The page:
Perhaps the most exciting part of being a VC is interacting with entrepreneurs. This summer, I’ve had the opportunity to meet and sit in on a lot of entrepreneur pitches. As many finance blogs have pointed out, venture capital is an apprenticeship business and you learn most by spending time with the experts. I spent the whole day yesterday listening to pitches with one of the partners and studying how he advises the entrepreneurs. No number of business classes really prepares you for actual execution of those strategies – the VC “intuition” is really a simplified way of describing years of experience and pattern learning.
What do the start-ups in Southeast Asia look like? In general, they’re not as competitive as the Uber(s), Twitter(s) and whatnot we’ve seen too many of in the Valley. While there are some strong global start-ups here (German incubator,Rocket Internet, has some presence here) and our firm has invested in some very promising ones, most of the products and services that this ecosystem regularly pumps out are “clone” ideas. Remember when setting up your own eCommerce store before Shopify was the coolest thing in tech? Many entrepreneurs here are readily working on marketplace and eCommerce solutions that we had seen in the Valley circa 2007 (or even earlier!) – or mini-Amazon(s) that are looking to be acquired by the real thing. Most start-ups aren’t that feasible and their ideas target too niche of markets. In this region, a great investment exit is valued at about $50M. Compare this to the Valley, that’s almost “chump change.” In short, most ideas are terrible.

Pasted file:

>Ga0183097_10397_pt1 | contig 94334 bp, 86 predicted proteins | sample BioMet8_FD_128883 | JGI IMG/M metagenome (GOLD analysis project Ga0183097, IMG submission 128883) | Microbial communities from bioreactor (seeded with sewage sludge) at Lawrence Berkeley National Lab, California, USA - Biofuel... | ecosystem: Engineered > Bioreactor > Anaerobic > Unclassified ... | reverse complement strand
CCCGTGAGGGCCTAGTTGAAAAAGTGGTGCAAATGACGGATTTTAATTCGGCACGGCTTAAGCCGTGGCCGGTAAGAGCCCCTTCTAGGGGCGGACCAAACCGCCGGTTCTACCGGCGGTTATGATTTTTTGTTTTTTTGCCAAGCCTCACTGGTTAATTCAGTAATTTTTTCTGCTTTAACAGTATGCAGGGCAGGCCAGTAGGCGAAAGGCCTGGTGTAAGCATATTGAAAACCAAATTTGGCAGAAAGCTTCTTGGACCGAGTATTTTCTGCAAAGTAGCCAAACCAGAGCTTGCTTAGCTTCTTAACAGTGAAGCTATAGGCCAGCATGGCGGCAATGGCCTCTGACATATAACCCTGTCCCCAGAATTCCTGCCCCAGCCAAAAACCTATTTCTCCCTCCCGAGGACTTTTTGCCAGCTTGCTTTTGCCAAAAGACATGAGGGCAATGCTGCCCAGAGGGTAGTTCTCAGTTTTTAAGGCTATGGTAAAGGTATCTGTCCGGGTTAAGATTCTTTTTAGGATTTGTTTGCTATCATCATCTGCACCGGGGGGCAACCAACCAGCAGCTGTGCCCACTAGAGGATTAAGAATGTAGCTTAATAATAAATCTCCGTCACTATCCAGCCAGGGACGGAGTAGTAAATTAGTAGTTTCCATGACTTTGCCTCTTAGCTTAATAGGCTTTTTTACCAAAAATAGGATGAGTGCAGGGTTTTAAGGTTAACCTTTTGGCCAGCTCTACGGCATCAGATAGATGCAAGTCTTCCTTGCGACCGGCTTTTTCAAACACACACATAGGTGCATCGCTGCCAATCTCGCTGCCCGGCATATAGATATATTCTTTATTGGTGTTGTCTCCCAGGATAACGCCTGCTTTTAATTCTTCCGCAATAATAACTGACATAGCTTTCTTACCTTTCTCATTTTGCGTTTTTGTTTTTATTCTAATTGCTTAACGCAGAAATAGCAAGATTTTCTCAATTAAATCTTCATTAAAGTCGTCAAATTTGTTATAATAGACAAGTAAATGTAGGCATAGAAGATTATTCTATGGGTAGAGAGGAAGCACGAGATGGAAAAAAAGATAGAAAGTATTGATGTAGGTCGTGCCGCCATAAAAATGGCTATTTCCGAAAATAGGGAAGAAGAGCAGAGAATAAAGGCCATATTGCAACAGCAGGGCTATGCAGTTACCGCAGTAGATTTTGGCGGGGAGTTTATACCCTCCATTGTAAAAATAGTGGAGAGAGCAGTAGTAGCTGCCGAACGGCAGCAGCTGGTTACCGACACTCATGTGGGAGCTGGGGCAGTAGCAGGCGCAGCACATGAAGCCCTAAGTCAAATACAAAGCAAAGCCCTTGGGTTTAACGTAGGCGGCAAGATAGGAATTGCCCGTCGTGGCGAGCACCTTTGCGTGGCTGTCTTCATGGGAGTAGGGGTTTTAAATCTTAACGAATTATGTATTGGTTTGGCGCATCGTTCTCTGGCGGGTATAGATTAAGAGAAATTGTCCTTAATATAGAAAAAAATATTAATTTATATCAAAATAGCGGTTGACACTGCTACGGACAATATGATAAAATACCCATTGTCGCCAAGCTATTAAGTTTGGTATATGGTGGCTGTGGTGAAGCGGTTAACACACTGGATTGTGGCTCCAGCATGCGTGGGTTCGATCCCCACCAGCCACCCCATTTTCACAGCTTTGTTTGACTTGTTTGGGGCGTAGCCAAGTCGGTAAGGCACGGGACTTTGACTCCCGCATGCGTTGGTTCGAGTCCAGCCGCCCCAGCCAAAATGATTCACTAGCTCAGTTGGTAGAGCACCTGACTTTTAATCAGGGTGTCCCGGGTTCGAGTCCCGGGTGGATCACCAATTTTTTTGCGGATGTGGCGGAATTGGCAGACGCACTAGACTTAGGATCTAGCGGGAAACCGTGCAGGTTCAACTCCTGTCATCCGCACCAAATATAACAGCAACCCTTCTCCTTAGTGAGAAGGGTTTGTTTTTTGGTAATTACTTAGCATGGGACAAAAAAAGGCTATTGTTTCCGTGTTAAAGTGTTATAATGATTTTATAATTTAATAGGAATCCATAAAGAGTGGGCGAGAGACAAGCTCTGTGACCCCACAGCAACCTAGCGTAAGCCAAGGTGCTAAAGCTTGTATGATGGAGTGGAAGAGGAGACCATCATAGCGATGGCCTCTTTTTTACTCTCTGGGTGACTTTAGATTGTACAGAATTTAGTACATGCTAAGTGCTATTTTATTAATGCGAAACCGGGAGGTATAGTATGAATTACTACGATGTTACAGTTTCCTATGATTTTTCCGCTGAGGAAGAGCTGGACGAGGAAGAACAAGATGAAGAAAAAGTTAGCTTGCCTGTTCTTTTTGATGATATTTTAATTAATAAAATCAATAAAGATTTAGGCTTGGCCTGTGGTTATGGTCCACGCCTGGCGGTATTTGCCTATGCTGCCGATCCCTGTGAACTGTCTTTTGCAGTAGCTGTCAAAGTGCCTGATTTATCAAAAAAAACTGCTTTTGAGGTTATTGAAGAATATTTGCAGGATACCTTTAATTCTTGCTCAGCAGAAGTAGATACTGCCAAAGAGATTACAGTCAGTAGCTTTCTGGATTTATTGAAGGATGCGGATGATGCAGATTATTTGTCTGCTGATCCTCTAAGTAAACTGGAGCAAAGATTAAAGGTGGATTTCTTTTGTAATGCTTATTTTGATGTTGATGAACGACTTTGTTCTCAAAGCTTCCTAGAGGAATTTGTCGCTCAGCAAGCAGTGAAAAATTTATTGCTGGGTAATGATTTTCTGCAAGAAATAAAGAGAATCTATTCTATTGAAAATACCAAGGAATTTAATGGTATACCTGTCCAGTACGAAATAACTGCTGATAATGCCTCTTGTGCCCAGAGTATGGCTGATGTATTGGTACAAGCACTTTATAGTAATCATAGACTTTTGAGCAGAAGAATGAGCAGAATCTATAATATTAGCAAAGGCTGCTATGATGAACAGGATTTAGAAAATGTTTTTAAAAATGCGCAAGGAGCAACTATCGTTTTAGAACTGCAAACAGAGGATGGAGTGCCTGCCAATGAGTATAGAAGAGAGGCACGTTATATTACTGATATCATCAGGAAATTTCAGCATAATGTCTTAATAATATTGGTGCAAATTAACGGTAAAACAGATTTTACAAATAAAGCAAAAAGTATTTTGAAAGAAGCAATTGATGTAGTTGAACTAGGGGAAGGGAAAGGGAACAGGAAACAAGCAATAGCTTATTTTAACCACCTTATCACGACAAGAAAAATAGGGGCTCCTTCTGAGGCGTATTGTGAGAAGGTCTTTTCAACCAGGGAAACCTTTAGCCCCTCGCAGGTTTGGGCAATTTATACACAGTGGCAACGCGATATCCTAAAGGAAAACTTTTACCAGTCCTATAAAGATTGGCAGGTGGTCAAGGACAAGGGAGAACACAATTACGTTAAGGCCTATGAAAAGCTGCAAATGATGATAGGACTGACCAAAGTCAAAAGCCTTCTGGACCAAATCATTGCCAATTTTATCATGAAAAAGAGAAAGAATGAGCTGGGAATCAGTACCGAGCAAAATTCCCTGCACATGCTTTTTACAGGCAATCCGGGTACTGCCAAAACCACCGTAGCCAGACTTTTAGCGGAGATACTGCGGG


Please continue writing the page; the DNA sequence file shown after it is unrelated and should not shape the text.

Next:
To be fair, it’s a matter of timing and landscape. As one of the partners pointed out to me, “in the Valley, if someone from Instagram wanted to do videos, they will jump out and make – Vine. Here, nobody has worked at IG so they can only base off of what Vine looks like.” In 5 or 10 years, this region will be drastically different and the ideas, hopefully, will be a lot more innovative. I believe that to be true – there are lots of hungry entrepreneurs. Furthermore, even back in California, for every great entrepreneur there are a thousand crappy ideas that won’t survive the scrutiny of the marketplace. To take a concept from the PE world, you don’t need to be “innovative” to make money.
I could write about venture capital, start-ups and fundraising for days on end but I’ll stop around here. If you want to know more, shoot me an e-mail or check out my blog. The takeaway is this – if you really love start-ups, technology, an independent work environment where you need to have your sh*t together and long-term investments, you might want to consider finding your way to venture capital. It helps to have some actual experiences in start-ups and be able to see beyond simply the numbers – in this particular investment segment, financial numbers provide only the bare minimum to the success of a company. It’s a great place to meet lots of very ambitious people, bathe in their energy and be involved in their successes. Good luck.